Building open domain conversational systems that allow users to have engaging conversations on topics of their choice is a challenging task. Alexa Prize was launched in 2016 to tackle the problem of achieving natural, sustained, coherent and engaging open-domain dialogs. In the second iteration of the competition in 2018, university teams advanced the state of the art by using context in dialog models, leveraging knowledge graphs for language understanding, handling complex utterances, building statistical and hierarchical dialog managers, and leveraging model-driven signals from user responses. The 2018 competition also included the provision of a suite of tools and models to the competitors including the CoBot (conversational bot) toolkit, topic and dialog act detection models, conversation evaluators, and a sensitive content detection model so that the competing teams could focus on building knowledge-rich, coherent and engaging multi-turn dialog systems. This paper outlines the advances developed by the university teams as well as the Alexa Prize team to achieve the common goal of advancing the science of Conversational AI. We address several key open-ended problems such as conversational speech recognition, open domain natural language understanding, commonsense reasoning, statistical dialog management and dialog evaluation. These collaborative efforts have driven improved experiences by Alexa users to an average rating of 3.61, median duration of 2 mins 18 seconds, and average turns to 14.6, increases of 14%, 92%, 54% respectively since the launch of the 2018 competition. For conversational speech recognition, we have improved our relative Word Error Rate by 55% and our relative Entity Error Rate by 34% since the launch of the Alexa Prize. Socialbots improved in quality significantly more rapidly in 2018, in part due to the release of the CoBot toolkit, with new entrants attaining an average rating of 3.35 just 1 week into the semifinals, compared to 9 weeks in the 2017 competition.
Venkatesh, Anu, Khatri, Chandra, Ram, Ashwin, Guo, Fenfei, Gabriel, Raefer, Nagar, Ashish, Prasad, Rohit, Cheng, Ming, Hedayatnia, Behnam, Metallinou, Angeliki, Goel, Rahul, Yang, Shaohua, Raju, Anirudh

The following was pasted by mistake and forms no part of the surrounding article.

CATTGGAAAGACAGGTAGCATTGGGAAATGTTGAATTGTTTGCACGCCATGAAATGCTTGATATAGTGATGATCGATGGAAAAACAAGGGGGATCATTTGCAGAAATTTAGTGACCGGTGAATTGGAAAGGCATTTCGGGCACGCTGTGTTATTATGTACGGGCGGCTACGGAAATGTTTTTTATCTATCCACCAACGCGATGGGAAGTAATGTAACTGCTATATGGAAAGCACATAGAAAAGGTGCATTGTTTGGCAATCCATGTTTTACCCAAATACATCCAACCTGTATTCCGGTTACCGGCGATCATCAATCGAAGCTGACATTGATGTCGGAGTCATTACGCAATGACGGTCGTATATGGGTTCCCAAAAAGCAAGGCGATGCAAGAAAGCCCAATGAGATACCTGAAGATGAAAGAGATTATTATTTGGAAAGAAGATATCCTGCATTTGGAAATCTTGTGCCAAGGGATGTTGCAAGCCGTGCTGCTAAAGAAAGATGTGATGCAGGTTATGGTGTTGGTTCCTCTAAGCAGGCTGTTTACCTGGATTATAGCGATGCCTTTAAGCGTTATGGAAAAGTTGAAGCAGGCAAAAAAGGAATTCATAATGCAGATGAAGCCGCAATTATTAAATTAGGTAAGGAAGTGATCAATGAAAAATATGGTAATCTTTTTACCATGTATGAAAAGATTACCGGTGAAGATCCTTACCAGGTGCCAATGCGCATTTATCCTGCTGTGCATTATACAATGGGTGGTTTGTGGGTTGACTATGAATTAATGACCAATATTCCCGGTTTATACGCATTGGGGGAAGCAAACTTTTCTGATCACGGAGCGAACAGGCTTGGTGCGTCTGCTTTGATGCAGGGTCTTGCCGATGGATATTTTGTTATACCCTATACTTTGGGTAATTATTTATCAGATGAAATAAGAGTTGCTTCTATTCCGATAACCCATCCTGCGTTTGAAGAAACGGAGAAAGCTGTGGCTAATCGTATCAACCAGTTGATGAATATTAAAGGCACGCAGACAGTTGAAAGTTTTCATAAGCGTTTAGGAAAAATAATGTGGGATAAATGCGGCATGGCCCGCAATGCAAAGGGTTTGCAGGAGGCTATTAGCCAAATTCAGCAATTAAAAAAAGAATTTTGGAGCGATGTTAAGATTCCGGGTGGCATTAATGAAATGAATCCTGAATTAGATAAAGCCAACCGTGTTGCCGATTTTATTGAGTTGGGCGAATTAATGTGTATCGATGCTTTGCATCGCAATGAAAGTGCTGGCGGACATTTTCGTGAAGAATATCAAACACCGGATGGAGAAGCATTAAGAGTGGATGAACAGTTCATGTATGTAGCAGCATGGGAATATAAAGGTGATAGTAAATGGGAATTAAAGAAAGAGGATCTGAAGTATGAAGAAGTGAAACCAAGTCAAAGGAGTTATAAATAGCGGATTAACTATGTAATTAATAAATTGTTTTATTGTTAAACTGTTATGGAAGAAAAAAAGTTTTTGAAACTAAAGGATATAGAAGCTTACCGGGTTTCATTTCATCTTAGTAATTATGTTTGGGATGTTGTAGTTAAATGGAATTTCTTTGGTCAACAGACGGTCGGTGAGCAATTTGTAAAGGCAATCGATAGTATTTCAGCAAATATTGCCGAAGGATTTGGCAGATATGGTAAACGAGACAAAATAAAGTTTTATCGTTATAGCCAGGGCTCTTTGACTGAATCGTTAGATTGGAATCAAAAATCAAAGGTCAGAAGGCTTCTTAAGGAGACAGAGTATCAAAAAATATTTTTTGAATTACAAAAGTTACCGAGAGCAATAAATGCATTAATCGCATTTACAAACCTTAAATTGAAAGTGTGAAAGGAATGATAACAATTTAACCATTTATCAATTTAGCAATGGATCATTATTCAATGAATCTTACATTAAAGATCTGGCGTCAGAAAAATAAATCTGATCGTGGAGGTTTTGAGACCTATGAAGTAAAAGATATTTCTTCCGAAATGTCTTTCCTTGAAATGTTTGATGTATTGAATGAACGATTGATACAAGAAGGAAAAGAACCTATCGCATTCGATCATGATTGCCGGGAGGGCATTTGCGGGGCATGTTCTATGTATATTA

Conversational agents are exploding in popularity. However, much work remains in the area of non goal-oriented conversations, despite significant growth in research interest over recent years. To advance the state of the art in conversational AI, Amazon launched the Alexa Prize, a 2.5-million dollar university competition where sixteen selected university teams built conversational agents to deliver the best social conversational experience. Alexa Prize provided the academic community with the unique opportunity to perform research with a live system used by millions of users. The subjectivity associated with evaluating conversations is key element underlying the challenge of building non-goal oriented dialogue systems. In this paper, we propose a comprehensive evaluation strategy with multiple metrics designed to reduce subjectivity by selecting metrics which correlate well with human judgement. The proposed metrics provide granular analysis of the conversational agents, which is not captured in human ratings. We show that these metrics can be used as a reasonable proxy for human judgment. We provide a mechanism to unify the metrics for selecting the top performing agents, which has also been applied throughout the Alexa Prize competition. To our knowledge, to date it is the largest setting for evaluating agents with millions of conversations and hundreds of thousands of ratings from users. We believe that this work is a step towards an automatic evaluation process for conversational AIs.